Moody's downgrades credit rating of Amarillo National Bank

Moody's announced earlier in August that it is downgrading the credit ratings of 10 small- to mid-sized banks across the country. The organization cited growing financial risks and strains that could erode their profitability. 

Locally owned Amarillo National Bank was one of the banks downgraded by Moody's. ANB was founded in 1892 and has been owned by the Ware family since 1909. 

ANB is known as the largest, 100-percent family-owned bank in the United States. 

In its report, Moody's highlighted that some of the issues that caused the banking crisis earlier this year haven't disappeared; banks are still at risk for depositors to withdraw their funds, while the current higher-interest rate environment is knocking down the value of investments lenders made when rates were super low.

The rating agency added that asset risks are also rising for small- and mid-sized banks, especially those with large corporate real estate (CRE) holdings. 

"Elevated CRE exposures are a key risk given sustained high interest rates, structural declines in office demand due to remote work, and a reduction in the availability of CRE credit," it noted.

Smaller banks are especially at risk, given that they have "sizable unrealized economic losses" that could cause investors to lose confidence, it stated in the report.

In 2019, ANB acquired Lubbock National Bank, expanding its locations beyond the Texas Panhandle and into the South Plains and other parts of the state. 

As ANB, the bank operates 19 branch locations in and around the cities of Amarillo, Borger and Canyon. 

Under the Lubbock National Bank brand, it operates six branch locations in Lubbock. 

ANB also operates as Commerce National Bank, with seven locations in the cities of Bryan, College Station, Fort Worth, and two suburbs of Austin.

In total, ANB operates 116 local, branded automatic teller machines (ATMs) in those communities. As of  2019, ANB had more than $5.7 billion in assets.

 ANB ranks as the 25th largest farm lender in the nation, with 15 percent of its loans concentrated on agriculture. It is the largest mortgage lender in the Texas Panhandle and the largest independent cattle lender in Texas.

Moody's also warned it is watching some of the nation's biggest lenders for potential downgrades.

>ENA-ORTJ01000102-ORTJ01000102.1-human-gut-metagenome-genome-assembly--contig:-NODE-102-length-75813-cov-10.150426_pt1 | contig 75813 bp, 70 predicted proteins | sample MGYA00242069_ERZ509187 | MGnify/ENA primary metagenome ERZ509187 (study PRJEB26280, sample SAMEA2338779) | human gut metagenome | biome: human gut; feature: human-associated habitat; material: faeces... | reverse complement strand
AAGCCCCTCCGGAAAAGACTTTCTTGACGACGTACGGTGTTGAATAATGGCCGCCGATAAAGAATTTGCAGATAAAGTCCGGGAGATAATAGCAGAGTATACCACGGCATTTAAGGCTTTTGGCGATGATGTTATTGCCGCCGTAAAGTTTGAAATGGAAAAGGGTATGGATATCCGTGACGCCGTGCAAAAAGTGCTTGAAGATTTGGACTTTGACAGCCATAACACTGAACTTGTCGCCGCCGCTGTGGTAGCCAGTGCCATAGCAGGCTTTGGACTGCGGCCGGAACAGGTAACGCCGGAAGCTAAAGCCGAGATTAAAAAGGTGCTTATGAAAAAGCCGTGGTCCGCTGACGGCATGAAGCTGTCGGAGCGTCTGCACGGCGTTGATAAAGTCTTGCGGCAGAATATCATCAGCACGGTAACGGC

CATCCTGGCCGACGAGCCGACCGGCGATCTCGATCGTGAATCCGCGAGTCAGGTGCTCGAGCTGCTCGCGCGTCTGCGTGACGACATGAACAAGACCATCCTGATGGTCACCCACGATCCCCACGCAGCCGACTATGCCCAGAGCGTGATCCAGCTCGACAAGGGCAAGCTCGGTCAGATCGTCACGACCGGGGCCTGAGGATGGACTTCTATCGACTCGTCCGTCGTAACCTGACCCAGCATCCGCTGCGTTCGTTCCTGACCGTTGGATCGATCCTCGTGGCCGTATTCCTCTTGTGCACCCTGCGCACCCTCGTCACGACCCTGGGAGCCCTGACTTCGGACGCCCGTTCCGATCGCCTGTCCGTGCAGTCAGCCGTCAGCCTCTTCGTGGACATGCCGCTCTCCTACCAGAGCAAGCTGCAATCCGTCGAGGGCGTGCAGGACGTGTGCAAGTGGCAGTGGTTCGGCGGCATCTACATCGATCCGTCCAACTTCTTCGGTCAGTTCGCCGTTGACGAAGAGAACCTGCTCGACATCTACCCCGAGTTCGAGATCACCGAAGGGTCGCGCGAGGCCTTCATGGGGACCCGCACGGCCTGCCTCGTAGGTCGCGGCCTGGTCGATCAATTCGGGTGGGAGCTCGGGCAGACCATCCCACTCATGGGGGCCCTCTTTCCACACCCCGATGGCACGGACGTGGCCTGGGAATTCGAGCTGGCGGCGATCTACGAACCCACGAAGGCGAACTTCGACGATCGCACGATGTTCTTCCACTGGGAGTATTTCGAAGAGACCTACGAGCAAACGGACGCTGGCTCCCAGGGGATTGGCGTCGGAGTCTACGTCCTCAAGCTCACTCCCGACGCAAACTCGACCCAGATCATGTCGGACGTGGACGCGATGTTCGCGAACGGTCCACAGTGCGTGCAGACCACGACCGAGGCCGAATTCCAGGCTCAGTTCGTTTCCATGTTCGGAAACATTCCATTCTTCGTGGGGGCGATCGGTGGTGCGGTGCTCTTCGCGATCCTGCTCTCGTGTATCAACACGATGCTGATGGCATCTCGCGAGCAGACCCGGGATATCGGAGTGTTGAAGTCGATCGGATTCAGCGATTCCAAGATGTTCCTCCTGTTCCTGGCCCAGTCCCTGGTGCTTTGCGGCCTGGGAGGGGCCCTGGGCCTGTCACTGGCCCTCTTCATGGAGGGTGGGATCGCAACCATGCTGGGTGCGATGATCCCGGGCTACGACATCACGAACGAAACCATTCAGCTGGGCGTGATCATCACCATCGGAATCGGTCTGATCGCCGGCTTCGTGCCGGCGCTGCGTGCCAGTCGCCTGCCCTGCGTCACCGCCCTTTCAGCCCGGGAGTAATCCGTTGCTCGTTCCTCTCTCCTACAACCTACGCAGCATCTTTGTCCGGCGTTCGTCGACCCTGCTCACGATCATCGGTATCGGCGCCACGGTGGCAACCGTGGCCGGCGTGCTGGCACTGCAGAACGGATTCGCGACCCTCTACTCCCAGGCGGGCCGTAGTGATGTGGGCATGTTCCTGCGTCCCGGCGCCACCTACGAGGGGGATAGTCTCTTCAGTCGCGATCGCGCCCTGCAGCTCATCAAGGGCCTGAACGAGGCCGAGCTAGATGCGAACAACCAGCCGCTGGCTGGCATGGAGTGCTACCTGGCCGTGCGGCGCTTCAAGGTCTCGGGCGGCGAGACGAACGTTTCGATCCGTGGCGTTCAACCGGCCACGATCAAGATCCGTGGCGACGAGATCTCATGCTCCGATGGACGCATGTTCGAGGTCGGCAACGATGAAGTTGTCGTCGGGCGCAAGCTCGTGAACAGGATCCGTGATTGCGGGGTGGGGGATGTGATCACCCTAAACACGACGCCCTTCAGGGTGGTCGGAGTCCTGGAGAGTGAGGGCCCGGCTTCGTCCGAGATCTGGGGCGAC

Regional U.S. banks were thrust into the spotlight earlier this year after the collapse of Silicon Valley Bank and Signature Bank triggered a run on deposits across the sector. The panic eventually spread to Europe and resulted in the emergency rescue of Swiss giant Credit Suisse by domestic rival UBS.

Though authorities went to great lengths to restore confidence, Moody’s warned that banks with substantial unrealized losses that are not captured by their regulatory capital ratios may still be susceptible to sudden losses of market or consumer confidence in a high interest rate environment.

The Federal Reserve in July lifted its benchmark borrowing rate to a 5.25%-5.5% range, having tightened monetary policy aggressively over the past year and a half in a bid to rein in sky-high inflation.

“We expect banks’ ALM risks to be exacerbated by the significant increase in the Federal Reserve’s policy rate as well as the ongoing reduction in banking system reserves at the Fed and, relatedly, deposits because of ongoing QT,” Moody’s said in the report.

“Interest rates are likely to remain higher for longer until inflation returns to within the Fed’s target range and, as noted earlier, longer-term U.S. interest rates also are moving higher because of multiple factors, which will put further pressure on banks’ fixed-rate assets.”

Regional banks are at a greater risk since they have comparatively low regulatory capital, Moody’s noted, adding that institutions with a higher share of fixed-rate assets on the balance sheet are more constrained in terms of profitability and ability to grow capital and continue lending.

“Risks may be more pronounced if the U.S. enters a recession – which we expect will happen in early 2024 – because asset quality will worsen and increase the potential for capital erosion,” the analysts added.

Though the stress on U.S. banks has mostly been concentrated in funding and interest rate risk resulting from monetary policy tightening, Moody’s warned that a worsening in asset quality is on the horizon.

“We continue to expect a mild recession in early 2024, and given the funding strains on the U.S. banking sector, there will likely be a tightening of credit conditions and rising loan losses for U.S. banks,” the agency said.

Here's the list of banks downgraded:

Commerce Bancshares
BOK Financial Corporation 
M&T Bank Corporation
Old National Bancorp 
Prosperity Bancshares
Amarillo National Bancorp
Webster Financial Corporation
Fulton Financial Corporation 
Pinnacle Financial Partners
Associated Banc-Corp 

Moody's also said it placed six banks under review for possible downgrades, with some of those banks among the nation's largest. They are:

Bank of New York Mellon Corporation
Northern Trust Corporation
State Street Corporation
Cullen/Frost Bankers
Truist Financial Corporation 
U.S. Bancorp

The credit rating agency also said it shifted the outlook of 11 banks from stable to negative. They are:

PNC Financial Services Group
Capital One Financial Corporation
Citizens Financial Group
Fifth Third Bancorp 
Huntington Bancshares 
Regions Financial Corporation 
Cadence Bank
F.N.B. Corporation
Simmons First National Corporation
Ally Financial 
Bank OZK  

Post a Comment

Previous Post Next Post